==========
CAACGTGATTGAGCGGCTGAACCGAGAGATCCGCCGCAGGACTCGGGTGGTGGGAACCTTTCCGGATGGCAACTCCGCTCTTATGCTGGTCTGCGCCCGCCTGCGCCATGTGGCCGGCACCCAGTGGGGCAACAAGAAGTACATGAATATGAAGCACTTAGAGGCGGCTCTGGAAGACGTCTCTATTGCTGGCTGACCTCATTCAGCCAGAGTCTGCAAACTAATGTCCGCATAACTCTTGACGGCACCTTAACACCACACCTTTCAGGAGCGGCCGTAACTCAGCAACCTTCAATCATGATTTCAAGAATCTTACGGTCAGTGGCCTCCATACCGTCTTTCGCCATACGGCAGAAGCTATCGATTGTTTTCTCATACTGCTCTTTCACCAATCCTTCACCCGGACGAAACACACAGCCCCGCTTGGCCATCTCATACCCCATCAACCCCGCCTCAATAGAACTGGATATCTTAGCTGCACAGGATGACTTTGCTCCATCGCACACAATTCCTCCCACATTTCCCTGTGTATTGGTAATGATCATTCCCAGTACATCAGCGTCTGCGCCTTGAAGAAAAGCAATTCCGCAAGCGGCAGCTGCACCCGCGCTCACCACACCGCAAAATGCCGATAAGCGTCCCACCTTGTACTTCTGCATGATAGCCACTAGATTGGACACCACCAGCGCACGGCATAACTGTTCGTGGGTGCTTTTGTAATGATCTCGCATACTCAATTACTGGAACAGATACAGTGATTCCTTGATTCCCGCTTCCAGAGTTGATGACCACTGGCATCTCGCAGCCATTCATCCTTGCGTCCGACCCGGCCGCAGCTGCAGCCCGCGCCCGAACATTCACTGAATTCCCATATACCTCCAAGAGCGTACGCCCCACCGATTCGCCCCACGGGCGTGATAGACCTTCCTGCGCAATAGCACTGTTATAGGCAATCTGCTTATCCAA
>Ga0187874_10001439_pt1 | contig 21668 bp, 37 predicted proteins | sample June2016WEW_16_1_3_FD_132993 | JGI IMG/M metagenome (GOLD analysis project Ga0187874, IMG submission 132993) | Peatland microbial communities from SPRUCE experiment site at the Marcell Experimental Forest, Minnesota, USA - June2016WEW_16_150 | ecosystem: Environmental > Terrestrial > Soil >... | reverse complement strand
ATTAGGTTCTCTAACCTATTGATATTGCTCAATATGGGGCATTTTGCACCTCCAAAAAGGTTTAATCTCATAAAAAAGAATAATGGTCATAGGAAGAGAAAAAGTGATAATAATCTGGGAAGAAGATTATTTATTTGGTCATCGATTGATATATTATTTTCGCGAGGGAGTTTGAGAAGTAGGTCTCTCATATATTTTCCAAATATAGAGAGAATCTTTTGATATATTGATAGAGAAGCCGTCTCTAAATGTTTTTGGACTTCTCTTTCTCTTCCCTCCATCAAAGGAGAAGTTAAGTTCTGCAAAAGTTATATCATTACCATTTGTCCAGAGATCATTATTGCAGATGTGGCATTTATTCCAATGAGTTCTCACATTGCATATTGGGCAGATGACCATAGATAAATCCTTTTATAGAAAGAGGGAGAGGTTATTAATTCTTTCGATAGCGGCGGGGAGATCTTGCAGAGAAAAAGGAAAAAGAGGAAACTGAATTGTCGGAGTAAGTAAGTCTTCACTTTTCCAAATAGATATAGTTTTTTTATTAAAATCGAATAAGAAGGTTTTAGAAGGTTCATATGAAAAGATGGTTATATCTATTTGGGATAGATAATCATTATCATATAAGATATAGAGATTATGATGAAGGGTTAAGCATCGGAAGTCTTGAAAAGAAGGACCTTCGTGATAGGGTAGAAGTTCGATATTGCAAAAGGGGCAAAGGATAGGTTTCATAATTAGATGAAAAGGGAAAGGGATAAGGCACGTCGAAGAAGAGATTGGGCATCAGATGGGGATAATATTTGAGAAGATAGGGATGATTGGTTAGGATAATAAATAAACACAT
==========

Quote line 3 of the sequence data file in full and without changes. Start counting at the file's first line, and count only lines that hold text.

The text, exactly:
ATTAGGTTCTCTAACCTATTGATATTGCTCAATATGGGGCATTTTGCACCTCCAAAAAGGTTTAATCTCATAAAAAAGAATAATGGTCATAGGAAGAGAAAAAGTGATAATAATCTGGGAAGAAGATTATTTATTTGGTCATCGATTGATATATTATTTTCGCGAGGGAGTTTGAGAAGTAGGTCTCTCATATATTTTCCAAATATAGAGAGAATCTTTTGATATATTGATAGAGAAGCCGTCTCTAAATGTTTTTGGACTTCTCTTTCTCTTCCCTCCATCAAAGGAGAAGTTAAGTTCTGCAAAAGTTATATCATTACCATTTGTCCAGAGATCATTATTGCAGATGTGGCATTTATTCCAATGAGTTCTCACATTGCATATTGGGCAGATGACCATAGATAAATCCTTTTATAGAAAGAGGGAGAGGTTATTAATTCTTTCGATAGCGGCGGGGAGATCTTGCAGAGAAAAAGGAAAAAGAGGAAACTGAATTGTCGGAGTAAGTAAGTCTTCACTTTTCCAAATAGATATAGTTTTTTTATTAAAATCGAATAAGAAGGTTTTAGAAGGTTCATATGAAAAGATGGTTATATCTATTTGGGATAGATAATCATTATCATATAAGATATAGAGATTATGATGAAGGGTTAAGCATCGGAAGTCTTGAAAAGAAGGACCTTCGTGATAGGGTAGAAGTTCGATATTGCAAAAGGGGCAAAGGATAGGTTTCATAATTAGATGAAAAGGGAAAGGGATAAGGCACGTCGAAGAAGAGATTGGGCATCAGATGGGGATAATATTTGAGAAGATAGGGATGATTGGTTAGGATAATAAATAAACACAT